It was a spectacular sight as people witnessed the "ring of Fire" eclipse - as the moon passed between Earth and the sun, leaving a ring of fire in the sky.

Sky gazers in Asia and North America witnessed the rare astronomical phenomenon of annular solar eclipse on Sunday and early Monday. In an annular solar eclipse, the moon does not completely block the sun, but leaves a fiery ring around its edges. It was also visible from parts of China before moving westwards across Taiwan and Japan. In the US, the eclipse was also viewed in Reno, Nevada and Oakland. According to a BBC report, hundreds of people travelled to the Petroglyph National Monument in Albuquerque, New Mexico that was hailed as one of the best vantage points. In Japan, "eclipse tours" were organised from schools, parks, on pleasure boats and even private airplanes.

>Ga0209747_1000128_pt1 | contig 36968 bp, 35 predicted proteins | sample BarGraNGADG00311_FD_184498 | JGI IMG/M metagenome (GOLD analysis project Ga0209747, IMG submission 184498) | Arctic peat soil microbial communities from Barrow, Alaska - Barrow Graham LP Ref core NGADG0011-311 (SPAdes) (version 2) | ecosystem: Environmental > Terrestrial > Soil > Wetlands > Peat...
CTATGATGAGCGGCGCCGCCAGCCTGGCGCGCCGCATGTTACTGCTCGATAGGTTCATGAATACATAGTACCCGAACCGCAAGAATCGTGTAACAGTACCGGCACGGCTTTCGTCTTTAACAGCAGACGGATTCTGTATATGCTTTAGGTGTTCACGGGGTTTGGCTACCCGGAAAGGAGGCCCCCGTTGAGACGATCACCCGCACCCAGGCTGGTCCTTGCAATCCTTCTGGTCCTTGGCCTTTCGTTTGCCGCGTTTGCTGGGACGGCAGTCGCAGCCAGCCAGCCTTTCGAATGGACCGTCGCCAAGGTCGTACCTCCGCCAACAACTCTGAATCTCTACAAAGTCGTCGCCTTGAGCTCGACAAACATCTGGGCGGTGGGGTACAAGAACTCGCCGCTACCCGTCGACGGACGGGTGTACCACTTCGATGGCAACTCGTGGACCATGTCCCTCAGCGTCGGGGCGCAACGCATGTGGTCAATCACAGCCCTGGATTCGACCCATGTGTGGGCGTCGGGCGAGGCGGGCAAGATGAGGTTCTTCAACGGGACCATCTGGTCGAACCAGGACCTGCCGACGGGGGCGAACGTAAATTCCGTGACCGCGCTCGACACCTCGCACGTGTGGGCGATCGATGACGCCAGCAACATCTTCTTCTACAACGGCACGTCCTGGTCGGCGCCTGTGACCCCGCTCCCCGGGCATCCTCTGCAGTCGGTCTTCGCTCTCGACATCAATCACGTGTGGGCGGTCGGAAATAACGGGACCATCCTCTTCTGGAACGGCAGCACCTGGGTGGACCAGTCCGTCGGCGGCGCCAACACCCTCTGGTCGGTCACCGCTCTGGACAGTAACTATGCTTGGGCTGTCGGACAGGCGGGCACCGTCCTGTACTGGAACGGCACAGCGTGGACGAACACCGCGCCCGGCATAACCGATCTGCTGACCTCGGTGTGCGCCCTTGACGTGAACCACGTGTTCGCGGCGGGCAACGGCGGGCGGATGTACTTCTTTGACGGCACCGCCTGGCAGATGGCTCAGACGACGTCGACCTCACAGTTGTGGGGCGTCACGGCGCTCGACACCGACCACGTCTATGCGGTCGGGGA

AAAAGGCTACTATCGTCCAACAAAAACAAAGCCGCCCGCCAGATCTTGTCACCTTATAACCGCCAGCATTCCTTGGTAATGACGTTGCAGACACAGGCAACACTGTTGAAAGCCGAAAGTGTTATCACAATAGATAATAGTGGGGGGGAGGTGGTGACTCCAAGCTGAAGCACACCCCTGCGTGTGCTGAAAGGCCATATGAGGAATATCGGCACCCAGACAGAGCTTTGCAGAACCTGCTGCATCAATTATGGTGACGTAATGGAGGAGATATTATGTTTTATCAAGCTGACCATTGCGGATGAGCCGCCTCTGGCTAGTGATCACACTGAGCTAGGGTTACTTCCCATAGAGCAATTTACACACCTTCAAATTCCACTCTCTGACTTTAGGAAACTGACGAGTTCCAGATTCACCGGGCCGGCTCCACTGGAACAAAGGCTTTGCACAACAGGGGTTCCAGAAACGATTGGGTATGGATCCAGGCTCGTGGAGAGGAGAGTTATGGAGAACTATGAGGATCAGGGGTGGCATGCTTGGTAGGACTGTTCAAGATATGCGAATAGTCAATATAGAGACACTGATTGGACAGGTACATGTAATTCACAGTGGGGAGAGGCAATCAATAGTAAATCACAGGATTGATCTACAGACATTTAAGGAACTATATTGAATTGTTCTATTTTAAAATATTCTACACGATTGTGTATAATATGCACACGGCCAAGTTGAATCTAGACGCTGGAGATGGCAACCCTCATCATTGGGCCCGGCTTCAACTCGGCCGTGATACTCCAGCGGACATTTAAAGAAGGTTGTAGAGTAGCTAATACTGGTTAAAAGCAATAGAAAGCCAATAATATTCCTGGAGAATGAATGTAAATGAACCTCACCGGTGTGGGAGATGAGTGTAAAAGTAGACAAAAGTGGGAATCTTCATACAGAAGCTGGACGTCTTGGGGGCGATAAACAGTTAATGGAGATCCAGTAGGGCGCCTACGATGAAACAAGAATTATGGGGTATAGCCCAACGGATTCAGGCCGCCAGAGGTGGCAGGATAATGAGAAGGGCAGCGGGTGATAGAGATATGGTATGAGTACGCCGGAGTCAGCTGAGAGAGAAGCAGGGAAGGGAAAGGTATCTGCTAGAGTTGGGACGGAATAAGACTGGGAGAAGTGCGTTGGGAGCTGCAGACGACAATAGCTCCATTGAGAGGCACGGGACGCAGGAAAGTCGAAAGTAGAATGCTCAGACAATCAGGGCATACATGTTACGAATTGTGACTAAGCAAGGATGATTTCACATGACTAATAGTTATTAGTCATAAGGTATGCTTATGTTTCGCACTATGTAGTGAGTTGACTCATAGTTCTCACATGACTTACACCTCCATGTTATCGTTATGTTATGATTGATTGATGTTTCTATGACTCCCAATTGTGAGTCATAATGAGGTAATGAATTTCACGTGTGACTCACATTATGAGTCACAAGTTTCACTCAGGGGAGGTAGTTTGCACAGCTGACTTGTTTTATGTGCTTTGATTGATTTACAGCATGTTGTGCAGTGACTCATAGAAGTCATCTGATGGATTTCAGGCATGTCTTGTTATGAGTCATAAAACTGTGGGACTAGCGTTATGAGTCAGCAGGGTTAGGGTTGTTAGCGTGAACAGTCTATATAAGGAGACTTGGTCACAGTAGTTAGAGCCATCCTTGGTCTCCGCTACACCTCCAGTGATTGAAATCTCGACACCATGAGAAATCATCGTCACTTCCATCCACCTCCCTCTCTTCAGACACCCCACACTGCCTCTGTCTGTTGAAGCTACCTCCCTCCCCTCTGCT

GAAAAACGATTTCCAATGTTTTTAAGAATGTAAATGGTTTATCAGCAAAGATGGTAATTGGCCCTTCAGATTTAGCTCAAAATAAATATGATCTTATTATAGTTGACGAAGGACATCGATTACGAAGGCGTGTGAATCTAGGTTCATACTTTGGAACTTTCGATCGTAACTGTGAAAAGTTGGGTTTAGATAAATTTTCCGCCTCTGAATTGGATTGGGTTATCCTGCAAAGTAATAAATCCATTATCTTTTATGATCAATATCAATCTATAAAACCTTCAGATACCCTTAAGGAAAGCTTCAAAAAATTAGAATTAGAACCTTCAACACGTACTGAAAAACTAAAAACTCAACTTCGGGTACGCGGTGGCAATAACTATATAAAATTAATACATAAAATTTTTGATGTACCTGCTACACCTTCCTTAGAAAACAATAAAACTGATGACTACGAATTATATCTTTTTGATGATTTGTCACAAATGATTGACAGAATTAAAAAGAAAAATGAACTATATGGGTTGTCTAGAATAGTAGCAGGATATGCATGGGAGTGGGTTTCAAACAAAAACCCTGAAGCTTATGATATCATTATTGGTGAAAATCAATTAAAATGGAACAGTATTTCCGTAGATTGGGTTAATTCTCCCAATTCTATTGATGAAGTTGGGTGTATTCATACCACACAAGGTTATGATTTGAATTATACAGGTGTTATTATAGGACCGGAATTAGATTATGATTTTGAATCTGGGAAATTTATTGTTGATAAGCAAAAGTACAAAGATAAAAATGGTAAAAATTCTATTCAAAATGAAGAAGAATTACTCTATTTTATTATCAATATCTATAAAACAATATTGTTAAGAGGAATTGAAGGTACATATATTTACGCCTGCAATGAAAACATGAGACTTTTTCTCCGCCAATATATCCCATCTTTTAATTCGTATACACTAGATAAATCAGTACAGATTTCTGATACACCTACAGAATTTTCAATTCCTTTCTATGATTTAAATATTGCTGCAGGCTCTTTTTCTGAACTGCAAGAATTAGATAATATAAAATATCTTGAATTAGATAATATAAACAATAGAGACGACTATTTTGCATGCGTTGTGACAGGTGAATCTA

"It's like moving your fist in front of your eyes," Jeffrey Newmark, a NASA Space Scientist told Reuters. "You can block out the view of a whole mountain. It's the same kind of effect."

He said that the next solar eclipse will not occur until 2023 as it requires a particular set of orbital dynamics.

"It was a very mysterious sight," said Kaori Sasaki, who joined a crowd in downtown Tokyo to watch event told New York Newsday, "I've never seen anything like it."

The eclipse followed a narrow 8,500-mile path for three and half hours, while the "ring of fire" lasted for about five minutes, depending on area. Those outside the narrow band for prime viewing saw a partial eclipse. Methodically, a partial and annular solar eclipse occurs when the sun and the moon coincide exactly in a line and the actual size of the moon is smaller than that of the sun.

Check out the images of annular solar eclipse around the world.